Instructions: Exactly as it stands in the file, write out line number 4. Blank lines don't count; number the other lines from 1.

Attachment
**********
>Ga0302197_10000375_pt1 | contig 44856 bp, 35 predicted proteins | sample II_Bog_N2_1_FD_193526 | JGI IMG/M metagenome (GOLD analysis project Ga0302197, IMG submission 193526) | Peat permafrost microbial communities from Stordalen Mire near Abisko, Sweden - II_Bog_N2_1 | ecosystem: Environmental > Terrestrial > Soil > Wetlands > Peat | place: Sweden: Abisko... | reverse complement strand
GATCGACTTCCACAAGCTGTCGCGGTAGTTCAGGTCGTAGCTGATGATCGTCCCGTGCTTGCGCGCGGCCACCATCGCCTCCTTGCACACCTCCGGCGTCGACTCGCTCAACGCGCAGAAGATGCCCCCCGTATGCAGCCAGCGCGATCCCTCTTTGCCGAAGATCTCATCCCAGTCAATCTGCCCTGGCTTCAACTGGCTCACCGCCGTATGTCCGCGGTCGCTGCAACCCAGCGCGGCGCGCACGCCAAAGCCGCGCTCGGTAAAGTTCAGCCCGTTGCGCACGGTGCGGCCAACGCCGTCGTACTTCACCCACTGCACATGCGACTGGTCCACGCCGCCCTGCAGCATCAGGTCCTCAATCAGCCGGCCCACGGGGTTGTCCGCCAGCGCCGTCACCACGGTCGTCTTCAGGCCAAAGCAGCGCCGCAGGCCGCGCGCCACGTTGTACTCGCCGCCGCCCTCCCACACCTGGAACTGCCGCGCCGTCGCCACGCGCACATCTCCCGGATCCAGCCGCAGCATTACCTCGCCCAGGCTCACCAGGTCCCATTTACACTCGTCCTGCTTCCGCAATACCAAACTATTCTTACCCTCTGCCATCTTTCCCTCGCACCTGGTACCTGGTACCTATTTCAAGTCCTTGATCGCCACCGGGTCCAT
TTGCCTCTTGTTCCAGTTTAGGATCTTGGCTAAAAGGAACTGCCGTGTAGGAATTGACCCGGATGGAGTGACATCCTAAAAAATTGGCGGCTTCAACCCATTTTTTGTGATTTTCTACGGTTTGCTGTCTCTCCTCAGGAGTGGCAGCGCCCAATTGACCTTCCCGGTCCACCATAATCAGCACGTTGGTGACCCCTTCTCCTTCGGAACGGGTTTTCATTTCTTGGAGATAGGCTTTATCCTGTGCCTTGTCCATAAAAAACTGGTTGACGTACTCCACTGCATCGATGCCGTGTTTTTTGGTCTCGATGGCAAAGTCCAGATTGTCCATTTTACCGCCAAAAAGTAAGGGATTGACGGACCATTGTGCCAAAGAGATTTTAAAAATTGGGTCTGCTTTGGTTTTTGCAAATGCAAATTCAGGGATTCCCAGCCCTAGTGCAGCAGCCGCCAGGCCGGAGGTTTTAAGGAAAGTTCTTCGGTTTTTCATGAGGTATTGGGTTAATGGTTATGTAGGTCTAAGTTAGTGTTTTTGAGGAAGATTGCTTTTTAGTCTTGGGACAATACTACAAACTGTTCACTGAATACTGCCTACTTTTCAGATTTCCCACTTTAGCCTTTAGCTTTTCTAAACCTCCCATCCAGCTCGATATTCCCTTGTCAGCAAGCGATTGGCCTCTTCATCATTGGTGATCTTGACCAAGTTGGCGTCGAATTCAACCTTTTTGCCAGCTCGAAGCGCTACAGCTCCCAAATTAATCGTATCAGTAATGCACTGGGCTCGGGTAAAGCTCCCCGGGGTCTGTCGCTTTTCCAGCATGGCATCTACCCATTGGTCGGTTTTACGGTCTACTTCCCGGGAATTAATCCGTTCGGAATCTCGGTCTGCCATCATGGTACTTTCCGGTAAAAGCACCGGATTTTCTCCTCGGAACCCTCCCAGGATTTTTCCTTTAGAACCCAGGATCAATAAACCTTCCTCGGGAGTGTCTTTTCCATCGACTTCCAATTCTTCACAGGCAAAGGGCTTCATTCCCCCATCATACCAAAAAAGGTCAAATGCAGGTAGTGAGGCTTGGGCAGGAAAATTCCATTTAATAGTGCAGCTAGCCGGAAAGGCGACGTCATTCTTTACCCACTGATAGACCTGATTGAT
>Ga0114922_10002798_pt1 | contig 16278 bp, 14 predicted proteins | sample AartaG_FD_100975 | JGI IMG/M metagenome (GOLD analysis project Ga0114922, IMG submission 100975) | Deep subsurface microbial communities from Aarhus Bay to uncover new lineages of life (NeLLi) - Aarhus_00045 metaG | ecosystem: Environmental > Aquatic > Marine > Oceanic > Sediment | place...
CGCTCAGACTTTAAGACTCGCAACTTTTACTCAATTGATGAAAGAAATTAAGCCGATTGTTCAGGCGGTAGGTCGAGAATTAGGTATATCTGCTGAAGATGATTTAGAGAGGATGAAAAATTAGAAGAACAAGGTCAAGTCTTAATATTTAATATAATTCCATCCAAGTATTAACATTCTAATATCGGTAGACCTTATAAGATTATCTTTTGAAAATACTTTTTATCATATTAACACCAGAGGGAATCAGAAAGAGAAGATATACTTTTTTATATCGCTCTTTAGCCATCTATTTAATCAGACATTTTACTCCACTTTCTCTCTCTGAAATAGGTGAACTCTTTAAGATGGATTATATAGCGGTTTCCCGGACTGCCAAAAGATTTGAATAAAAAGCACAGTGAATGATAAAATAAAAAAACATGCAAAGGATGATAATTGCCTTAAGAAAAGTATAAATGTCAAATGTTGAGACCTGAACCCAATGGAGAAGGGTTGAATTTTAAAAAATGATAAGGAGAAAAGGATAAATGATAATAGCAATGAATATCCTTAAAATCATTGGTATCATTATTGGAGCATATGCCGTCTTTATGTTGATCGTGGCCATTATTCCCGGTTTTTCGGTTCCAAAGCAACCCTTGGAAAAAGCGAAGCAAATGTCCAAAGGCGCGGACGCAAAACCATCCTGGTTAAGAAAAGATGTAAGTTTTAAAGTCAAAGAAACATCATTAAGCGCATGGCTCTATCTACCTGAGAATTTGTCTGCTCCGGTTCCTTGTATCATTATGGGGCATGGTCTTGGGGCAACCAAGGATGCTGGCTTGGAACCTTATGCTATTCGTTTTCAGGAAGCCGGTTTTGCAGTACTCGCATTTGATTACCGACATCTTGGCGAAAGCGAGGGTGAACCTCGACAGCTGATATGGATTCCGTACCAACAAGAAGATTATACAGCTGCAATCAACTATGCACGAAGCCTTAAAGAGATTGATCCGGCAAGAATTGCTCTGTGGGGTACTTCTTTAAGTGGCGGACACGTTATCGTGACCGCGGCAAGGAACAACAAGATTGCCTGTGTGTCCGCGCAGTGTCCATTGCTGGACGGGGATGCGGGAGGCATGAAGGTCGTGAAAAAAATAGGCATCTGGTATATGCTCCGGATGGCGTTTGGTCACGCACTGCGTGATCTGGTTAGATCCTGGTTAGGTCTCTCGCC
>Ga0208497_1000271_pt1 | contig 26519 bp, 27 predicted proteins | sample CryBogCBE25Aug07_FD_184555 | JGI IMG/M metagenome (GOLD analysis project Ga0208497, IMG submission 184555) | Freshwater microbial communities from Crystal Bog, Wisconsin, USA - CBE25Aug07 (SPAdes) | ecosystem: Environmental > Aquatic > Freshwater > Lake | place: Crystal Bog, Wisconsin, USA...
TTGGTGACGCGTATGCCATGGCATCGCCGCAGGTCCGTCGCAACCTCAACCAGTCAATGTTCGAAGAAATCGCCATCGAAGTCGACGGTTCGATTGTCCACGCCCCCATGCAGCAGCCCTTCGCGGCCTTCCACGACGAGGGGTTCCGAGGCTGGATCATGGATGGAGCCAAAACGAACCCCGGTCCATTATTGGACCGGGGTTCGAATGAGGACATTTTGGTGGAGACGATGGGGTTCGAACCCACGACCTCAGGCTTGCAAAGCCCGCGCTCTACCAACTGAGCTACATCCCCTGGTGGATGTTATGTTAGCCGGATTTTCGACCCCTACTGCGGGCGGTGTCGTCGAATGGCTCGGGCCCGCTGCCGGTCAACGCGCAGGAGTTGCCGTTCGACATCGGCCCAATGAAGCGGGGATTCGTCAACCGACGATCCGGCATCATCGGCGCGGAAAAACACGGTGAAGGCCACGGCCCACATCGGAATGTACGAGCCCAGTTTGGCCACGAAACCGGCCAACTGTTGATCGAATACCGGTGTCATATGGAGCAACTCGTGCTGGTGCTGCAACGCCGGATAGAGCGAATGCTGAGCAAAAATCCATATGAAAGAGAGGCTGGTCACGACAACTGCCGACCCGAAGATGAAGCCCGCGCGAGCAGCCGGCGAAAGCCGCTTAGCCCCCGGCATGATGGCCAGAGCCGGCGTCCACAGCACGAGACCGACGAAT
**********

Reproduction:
>Ga0114922_10002798_pt1 | contig 16278 bp, 14 predicted proteins | sample AartaG_FD_100975 | JGI IMG/M metagenome (GOLD analysis project Ga0114922, IMG submission 100975) | Deep subsurface microbial communities from Aarhus Bay to uncover new lineages of life (NeLLi) - Aarhus_00045 metaG | ecosystem: Environmental > Aquatic > Marine > Oceanic > Sediment | place...